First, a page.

Bladder control problems are very common, over 160,000 adults experience urine leakage twice or more a month. The production of urine is not under our control, but as adults we have the ability to recognise when the bladder is full, and are able to hold on until we reach the toilet.
We therefore have control over where and when we will pass urine. This control is as a result of messages being passed from our bladder to our brain and our ability to interpret these messages. With this control, we are said to be continent. Incontinence is a symptom when one of the mechanisms which keeps us dry is not working correctly. How incontinence is experienced varies, according to the reason of what is causing it.
It is therefore important to seek professional help to determine the cause and access appropriate treatment. Help can be sought from your GP, Physiotherapist or Continence Advisor. It is more common to experience bladder control problems in older people.
Types of incontinence:
- Stress incontinence - the involuntary loss of urine when pressure inside the abdomen is increased by activities such as running, lifting, sneezing and laughing
- Urge incontinence - this is the sudden and strong urge to pass urine. If a person is unable to get to the toilet in time, and experiences involuntary loss of urine, it is said that the person has 'urge incontinence.
- Overflow incontinence - when a small amount of urine leak from a bladder that is always full. A man can have trouble emptying his bladder if an enlarged prostate is blocking the urethra. Diabetes and spinal cord injuries can also cause this type of incontinence.
- Functional incontinence occurs in many older people who have normal bladder control. They just have a problem getting to the toilet because of arthritis or other disorders that make it hard to move quickly.
70% of women with stress incontinence can become dry or improve significantly by doing pelvic floor exercises. Only a small number of women would require surgery. Most urge incontinence can be corrected by bladder retraining, sometimes combined with medication.
Bladder retraining is a simple and effective method to help regain normal bladder control. The purpose of this type of retraining to suppress or ignore the desire to pass urine, so that a more normal patterns is achieved without the urgency or leakage. The results are gradual and may take up to 3 months or more. Find out more about bladder retraining:
- Continence NZ
- A Continence Advisor, who is accessible through your local hospital or health agency will be able to assist you further.
Pelvic floor exercises
The pelvic floor is a funnel shaped group of muscles stretching from the pubic bone in the front to the tail bone. These firm supportive muscles form the floor of the pelvic cavity and so are called the pelvic floor. They provide support for the bladder, uterus and bowel and to close the bladder outlet and back passage. Pelvic floor muscle activity can be likened to the action of a trampoline in that while it is released during bowel and bladder emptying, it 'springs back' on completion. Exercises can help strengthen these muscles. This may improve your bladder control and improve or stop leakage or urine. Further information on pelvic floor exercises is available at the website of Continence NZ
Managing urinary incontinence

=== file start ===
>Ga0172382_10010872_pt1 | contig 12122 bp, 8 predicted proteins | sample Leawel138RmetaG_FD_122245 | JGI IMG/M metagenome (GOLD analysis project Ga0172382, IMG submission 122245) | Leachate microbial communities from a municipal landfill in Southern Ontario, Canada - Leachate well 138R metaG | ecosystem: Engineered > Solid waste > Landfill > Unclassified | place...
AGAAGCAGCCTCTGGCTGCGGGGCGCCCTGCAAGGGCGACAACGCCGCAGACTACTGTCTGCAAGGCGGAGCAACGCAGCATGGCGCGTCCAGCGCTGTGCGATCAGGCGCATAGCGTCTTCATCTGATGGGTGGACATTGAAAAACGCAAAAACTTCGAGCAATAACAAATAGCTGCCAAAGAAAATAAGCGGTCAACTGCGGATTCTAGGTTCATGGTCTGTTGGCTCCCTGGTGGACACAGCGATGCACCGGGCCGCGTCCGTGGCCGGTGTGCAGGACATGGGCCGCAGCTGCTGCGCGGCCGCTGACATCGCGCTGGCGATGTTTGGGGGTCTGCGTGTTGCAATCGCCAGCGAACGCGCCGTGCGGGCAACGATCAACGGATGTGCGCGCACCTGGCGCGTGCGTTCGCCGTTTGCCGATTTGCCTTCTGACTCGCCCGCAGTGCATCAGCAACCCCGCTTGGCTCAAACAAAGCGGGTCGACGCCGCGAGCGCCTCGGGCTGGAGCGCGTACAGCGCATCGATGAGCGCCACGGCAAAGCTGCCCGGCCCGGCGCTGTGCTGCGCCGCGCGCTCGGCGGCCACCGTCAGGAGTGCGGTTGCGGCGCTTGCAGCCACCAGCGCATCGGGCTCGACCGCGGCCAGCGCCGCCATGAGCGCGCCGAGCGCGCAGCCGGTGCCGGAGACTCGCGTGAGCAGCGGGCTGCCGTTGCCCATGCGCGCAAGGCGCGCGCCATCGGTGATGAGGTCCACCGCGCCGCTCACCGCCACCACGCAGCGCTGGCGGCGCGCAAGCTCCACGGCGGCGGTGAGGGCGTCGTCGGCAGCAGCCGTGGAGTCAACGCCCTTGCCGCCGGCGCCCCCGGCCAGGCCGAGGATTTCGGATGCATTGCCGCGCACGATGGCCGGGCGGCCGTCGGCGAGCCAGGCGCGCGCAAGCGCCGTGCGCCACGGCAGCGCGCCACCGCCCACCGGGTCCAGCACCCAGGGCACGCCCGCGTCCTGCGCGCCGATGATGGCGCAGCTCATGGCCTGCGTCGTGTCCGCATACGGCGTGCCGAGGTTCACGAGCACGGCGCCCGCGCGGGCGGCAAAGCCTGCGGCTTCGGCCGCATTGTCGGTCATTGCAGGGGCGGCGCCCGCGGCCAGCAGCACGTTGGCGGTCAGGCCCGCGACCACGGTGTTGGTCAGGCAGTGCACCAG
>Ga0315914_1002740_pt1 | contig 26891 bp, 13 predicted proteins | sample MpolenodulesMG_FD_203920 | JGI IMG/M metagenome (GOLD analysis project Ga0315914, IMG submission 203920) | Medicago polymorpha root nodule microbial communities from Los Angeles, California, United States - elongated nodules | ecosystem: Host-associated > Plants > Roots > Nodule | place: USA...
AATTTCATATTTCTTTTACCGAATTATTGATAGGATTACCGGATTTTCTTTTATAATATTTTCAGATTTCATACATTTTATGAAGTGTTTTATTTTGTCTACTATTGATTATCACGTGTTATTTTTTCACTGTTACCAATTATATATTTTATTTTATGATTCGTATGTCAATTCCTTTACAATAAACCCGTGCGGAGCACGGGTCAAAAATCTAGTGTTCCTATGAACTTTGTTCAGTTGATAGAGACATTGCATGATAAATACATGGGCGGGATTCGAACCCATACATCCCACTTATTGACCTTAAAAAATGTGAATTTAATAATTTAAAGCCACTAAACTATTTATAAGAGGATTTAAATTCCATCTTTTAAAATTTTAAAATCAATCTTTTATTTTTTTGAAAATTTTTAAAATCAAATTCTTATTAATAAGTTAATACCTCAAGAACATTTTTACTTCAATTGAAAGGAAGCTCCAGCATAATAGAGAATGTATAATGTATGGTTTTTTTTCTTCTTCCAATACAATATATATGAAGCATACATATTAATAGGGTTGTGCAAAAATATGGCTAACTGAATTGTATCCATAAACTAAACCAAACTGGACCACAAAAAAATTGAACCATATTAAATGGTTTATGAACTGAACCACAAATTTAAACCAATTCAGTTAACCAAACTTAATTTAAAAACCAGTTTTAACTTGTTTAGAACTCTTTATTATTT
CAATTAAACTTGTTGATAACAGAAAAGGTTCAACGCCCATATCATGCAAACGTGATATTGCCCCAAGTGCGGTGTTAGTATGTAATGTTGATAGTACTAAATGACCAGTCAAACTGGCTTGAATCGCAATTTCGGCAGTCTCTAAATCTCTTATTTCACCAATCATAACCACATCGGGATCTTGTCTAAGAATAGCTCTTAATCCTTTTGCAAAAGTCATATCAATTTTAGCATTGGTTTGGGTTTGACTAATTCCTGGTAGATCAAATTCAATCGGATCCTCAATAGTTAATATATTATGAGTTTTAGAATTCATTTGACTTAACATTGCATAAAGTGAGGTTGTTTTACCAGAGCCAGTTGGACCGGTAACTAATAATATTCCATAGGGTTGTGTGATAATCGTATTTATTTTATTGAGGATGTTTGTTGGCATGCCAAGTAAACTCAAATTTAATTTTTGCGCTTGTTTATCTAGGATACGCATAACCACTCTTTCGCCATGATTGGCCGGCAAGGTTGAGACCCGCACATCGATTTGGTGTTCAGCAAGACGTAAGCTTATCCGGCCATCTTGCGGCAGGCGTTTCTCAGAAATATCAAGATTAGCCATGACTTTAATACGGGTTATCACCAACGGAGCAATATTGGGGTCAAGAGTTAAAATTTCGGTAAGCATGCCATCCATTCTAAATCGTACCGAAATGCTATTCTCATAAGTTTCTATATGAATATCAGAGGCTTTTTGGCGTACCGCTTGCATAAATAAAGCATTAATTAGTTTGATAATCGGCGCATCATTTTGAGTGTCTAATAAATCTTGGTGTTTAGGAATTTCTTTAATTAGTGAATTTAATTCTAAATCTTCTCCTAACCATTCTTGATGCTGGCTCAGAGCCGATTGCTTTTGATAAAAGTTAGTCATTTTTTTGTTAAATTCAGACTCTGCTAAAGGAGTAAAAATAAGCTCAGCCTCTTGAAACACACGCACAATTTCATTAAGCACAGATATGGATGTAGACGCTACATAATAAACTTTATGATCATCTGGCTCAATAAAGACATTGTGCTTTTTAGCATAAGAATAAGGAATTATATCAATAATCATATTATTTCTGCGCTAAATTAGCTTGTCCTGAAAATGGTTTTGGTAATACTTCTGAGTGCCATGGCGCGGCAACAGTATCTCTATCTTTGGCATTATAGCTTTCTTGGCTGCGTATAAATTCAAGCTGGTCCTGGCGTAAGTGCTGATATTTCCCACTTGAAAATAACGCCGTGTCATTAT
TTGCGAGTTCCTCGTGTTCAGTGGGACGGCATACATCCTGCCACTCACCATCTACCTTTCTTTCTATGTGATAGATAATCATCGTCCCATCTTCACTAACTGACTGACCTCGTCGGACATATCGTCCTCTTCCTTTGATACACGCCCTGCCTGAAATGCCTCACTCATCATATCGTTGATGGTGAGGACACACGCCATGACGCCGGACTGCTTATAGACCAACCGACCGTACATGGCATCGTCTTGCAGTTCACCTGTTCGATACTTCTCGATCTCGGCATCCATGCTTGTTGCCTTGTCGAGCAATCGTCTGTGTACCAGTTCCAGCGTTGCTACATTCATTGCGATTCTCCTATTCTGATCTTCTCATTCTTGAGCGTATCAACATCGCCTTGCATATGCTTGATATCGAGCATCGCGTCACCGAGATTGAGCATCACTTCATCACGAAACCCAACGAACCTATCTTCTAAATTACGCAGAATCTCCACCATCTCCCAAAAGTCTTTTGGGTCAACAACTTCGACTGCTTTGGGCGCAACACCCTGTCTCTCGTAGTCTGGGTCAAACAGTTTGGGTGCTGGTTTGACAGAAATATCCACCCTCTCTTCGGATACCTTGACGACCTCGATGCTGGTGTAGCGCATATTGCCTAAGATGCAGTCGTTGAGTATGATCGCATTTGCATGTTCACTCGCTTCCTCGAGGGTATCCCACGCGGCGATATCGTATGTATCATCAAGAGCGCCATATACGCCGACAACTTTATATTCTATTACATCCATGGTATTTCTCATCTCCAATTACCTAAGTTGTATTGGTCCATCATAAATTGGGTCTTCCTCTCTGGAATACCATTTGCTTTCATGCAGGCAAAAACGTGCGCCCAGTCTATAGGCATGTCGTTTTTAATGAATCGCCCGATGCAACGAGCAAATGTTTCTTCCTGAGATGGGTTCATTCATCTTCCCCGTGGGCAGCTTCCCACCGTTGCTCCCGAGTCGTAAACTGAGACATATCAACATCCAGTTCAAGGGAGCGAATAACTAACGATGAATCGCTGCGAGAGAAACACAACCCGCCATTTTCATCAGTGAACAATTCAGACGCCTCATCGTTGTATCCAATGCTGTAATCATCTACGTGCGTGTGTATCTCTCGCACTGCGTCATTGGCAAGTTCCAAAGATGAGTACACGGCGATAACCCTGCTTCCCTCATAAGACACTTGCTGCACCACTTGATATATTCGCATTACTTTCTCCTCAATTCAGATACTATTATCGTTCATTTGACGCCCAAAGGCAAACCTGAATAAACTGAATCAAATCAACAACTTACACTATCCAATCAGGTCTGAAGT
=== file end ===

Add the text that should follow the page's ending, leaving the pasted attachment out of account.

Besides bladder control training, you may want to talk to your doctor about other ways to manage incontinence which could include:
- Medicines can help the bladder empty more fully during urination. Other drugs tighten muscles and can lessen leakage
- Some women find that using an estrogen vaginal cream may help relieve stress or urge incontinence.
- A doctor may inject a substance that thickens the area around the urethra to help close the bladder opening to help with stress incontinence in women.
- Surgery can sometimes improve or cure incontinence if it's caused by a change of position of the bladder or blockage due to an enlarged prostate.
Even after treatment, some people still leak urine from time to time. There are bladder control products and other solutions, including adult diapers, furniture pads, urine deodorising pills and special skin cleansers that may make leaking urine bother you a little less.
I Can't Wait card
Finding a toilet when out and about can be a challenge for people with bladder or bowel problems. It could even discourage some people from going out altogether. Crohn's & Colitis New Zealand has a toilet card which clearly states that the holder has a medical condition and needs to use a toilet quickly. Most places you visit will be willing to help you. Contact Crohns & Colitis New Zealand for a card.
Incontinence: the taboo hurting the dignity and health of millions (UK)
Ten organisations including Alzheimer's Society, Age UK, Marie Curie and Parkinson's UK held a workshop to discuss common problems and potential solutions with patients, carers, researchers and health and social care professionals. The resulting report "My bladder and bowel own my life." recommends tackling the stigma and funding research into this important but often ignored issue.
Quick reference guide
- Always seek medical advice if you are having trouble with your bladder or bowels: see your doctor, Continence Nurse, Continence Physiotherapist through the local community health service, or contact Continence NZ on 0800 650 659.
- Drink at least 1 litre of fluids per day (excluding tea and coffee)
- Try pelvic floor exercises to strengthen your muscles
- Try some of the continence products: Pharmacy, supermarket, Continence Products distributors.
Websites of interest